Forest of Dean & Wye Valley

The end of the Welfare State – as we’ve known it

In Editorial on July 2, 2013 at 12:38 pm

One of the most drastic changes to welfare provision in the UK since the 1940s came into force towards the end of April this year. Indeed, the Guardian headlined it “The day Britain changed”. The so-called reforms to the system sweep away the basic principles on which our Welfare State was built, burying them in a mish-mash of cuts, fragmentisation and means tests. Welcome to the new face of the caring state!

It’s difficult to list all the changes that are coming into force. They’re too wide ranging. There are such evil measures as the “cap on over-occupancy” – otherwise known to us as the “bedroom tax”. There are of course changes designed to erode the foundations of the NHS, until the service becomes unrecognisable as the one we inherited from Nye Bevan. And there are fresh, far reaching strictures on the payment of benefits.

Also there are changes in areas that some people might not even recognise as being part of the welfare structure, but are still important to us all. One such is legal aid, which will now be virtually beyond the reach of most of us. Some might consider this to be one of the more mean-spirited moves contained in the raft of “reforms” that we face – but of course it faces stiff competition from other such measures.

Not all these changes will affect us simultaneously. Some could be described as work in progress, whilst others are the culmination of legislation already passed. But, added together, it all amounts to the biggest single onslaught on the principles of welfare provision in our lifetimes.


Some of us might want to ask why? Why, at this stage, has our ConDem government chosen to mount such a concerted assault on the welfare of its people? One might also want to ask why the Liberal Democrats (once closely identified with the principles of the welfare state) have chosen to go along with this attack on welfare? But then, looking at the motley crew led by Nick Clegg, we’re tempted to retort, “silly question!”

There are always a number of answers to questions such as these. Overall, it’s because the Government believes it can – and can get away with it. It believes that this package of measures is, generally speaking, popular with those who voted for them , and also strikes a chord amongst others in the electorate. Too many voters seem to have been taken in by the distinction made by some Tories between “strivers” and “skivers” – and have forgotten the basic principles on which the welfare state was founded.

Another reason, of course, is that ideologically it fits in with the way top Tories see our society. Many genuinely believe in a structure within which we should all be encouraged to better ourselves (and our families, of course) – and those who fail to do so have only themselves to blame. If you believe in a competitive society, then it’s not easy to adjust to a concept of working for the common good. One might also add the point that administration of “welfare” can also provide opportunities for the private sector and thus become a nice little earner. In the case of such bodies as ATOS it degenerates into a distorted parody of what it should be.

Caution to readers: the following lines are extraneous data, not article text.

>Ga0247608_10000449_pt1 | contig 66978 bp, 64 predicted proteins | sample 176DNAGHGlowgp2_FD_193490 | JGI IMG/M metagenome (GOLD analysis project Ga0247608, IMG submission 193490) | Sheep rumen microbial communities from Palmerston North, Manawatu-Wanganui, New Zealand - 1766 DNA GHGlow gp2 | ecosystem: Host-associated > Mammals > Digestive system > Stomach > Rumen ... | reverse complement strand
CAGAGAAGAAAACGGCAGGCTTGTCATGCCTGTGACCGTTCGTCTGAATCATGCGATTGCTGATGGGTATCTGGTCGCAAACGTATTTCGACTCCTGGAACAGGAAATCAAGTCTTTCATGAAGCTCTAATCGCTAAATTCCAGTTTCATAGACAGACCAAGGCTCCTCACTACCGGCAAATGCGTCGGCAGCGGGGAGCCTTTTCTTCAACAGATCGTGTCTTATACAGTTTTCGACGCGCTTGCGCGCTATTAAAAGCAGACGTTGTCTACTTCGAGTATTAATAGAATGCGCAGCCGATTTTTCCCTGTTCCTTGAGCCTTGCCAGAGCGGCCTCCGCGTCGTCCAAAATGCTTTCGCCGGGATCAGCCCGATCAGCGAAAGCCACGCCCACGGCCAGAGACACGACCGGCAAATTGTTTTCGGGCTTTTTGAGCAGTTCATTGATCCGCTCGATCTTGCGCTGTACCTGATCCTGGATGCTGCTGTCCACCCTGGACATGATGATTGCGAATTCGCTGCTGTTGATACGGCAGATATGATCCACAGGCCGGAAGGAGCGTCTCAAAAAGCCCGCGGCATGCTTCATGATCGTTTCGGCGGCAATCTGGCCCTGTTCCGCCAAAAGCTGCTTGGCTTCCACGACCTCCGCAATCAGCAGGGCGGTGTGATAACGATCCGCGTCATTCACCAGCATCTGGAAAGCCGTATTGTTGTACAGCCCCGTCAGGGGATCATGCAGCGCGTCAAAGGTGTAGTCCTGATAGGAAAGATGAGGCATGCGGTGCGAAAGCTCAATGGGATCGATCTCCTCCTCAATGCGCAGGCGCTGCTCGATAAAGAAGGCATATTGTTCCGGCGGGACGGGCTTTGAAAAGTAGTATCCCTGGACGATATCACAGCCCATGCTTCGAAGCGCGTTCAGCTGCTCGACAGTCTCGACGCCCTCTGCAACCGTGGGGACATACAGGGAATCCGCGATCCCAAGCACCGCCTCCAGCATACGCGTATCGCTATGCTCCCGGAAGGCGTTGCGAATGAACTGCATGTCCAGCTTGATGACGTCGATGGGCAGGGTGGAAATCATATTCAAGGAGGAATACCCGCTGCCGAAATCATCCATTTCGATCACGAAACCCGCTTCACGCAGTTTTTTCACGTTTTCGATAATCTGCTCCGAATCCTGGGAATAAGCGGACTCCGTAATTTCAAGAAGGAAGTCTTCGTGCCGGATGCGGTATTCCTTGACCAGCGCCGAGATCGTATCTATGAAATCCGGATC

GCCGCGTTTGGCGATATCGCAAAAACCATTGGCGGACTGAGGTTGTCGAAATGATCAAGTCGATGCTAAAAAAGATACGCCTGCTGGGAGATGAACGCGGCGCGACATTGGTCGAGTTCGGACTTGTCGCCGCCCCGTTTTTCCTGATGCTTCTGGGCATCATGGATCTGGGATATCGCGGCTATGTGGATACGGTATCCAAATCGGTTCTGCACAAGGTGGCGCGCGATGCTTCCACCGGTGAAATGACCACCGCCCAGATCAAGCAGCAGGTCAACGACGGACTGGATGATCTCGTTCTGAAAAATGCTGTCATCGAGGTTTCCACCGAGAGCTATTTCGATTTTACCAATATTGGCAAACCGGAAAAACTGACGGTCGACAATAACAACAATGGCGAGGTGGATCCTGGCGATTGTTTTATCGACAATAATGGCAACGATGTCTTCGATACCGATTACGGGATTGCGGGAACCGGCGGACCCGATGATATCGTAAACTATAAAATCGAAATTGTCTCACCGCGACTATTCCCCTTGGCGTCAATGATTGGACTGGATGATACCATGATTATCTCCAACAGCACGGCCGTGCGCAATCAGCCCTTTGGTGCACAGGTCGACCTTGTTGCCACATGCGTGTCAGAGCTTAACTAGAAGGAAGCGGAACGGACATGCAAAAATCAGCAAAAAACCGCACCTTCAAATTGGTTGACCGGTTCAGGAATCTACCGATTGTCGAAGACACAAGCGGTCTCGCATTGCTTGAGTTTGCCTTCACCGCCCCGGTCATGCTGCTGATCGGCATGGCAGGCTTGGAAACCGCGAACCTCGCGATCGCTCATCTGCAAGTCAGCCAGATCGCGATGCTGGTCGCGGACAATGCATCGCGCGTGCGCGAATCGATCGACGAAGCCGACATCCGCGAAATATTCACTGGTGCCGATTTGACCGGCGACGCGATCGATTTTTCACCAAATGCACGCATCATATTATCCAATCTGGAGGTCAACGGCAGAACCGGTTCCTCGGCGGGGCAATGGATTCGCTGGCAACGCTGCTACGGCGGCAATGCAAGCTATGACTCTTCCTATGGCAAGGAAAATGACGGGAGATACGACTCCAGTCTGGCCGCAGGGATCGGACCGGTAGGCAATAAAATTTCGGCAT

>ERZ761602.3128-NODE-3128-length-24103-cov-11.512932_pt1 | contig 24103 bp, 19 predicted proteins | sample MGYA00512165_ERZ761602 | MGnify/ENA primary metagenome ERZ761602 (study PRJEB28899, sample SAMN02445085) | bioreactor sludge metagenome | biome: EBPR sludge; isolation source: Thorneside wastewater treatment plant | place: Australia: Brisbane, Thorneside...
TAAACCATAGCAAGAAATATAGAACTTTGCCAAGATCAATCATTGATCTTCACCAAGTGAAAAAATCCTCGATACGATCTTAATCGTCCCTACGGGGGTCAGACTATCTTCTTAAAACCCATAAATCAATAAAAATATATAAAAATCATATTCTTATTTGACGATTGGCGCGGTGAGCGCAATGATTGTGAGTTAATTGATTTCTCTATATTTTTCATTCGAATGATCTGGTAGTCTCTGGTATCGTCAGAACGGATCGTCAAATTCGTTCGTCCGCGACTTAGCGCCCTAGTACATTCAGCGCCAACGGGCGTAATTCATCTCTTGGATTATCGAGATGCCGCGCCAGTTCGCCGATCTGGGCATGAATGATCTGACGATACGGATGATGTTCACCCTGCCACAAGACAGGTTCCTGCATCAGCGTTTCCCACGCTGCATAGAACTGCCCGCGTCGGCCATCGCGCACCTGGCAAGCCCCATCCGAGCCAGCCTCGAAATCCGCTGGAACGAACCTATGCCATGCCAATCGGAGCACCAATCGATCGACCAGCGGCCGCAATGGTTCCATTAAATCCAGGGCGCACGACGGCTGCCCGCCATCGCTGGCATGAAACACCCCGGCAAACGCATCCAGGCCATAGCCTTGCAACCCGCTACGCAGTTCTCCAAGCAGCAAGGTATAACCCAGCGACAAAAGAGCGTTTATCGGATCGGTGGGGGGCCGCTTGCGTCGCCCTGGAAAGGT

So the notion of a “welfare state” is to be reduced to a minimum safety net for those in our society who, for a whole raft of reasons, can no longer provide adequately for themselves and their families. And thus the principles on which it came into being are deliberately ignored – and forgotten.

When the welfare state was painstakingly built up (during those reforming years of 1945 to 1951) it was based on the principle of universality. It belonged to all of us, regardless of who we were in society. We all had the same entitlements, because we were all part of the same caring society.

Now this spirit only survives with the National Health Service – and even here the Government (via the Health and Social Care Act) is doing all it can to undermine its basic principles and crush that spirit.


As Nye Bevan declared of the NHS, “It will last as long as there are folk left with the faith to fight for it.” They were prophetic words – but the same applies to the welfare state as a whole. It’s now under threat as never before. The principles of its founding fathers need to be spelled out loudly and clearly. It must be made clear that we don’t share the mindset of those in the Government who are deliberately destroying its foundations.

True, there have been commendable campaigns on a number of fronts. Resistance to changes in the NHS continues. There were those who were prepared to campaign on behalf of the disabled, affected by callous decisions made by ATOS. The fight to expose the impact of the bedroom tax carries on – and pensioners continue to fight their corner.

But what’s needed is a concerted campaign to bring the welfare state back to the people, on whose behalf it was built, brick by brick, in the first place. After all, surely its vision fits neatly into Miliband’s nation of “one nation” – doesn’t it?

And if we’re prepared to sit back, grumbling occasionally, and let it all be taken away, what kind of society are we leaving our children, and their children after them?

It will become merely a parody of Thatcher’s oft-quoted remark that “there’s no such thing as society – only individuals and their families”. Is that really what we want? A universal welfare system is what binds us all together. So let’s fight for it.


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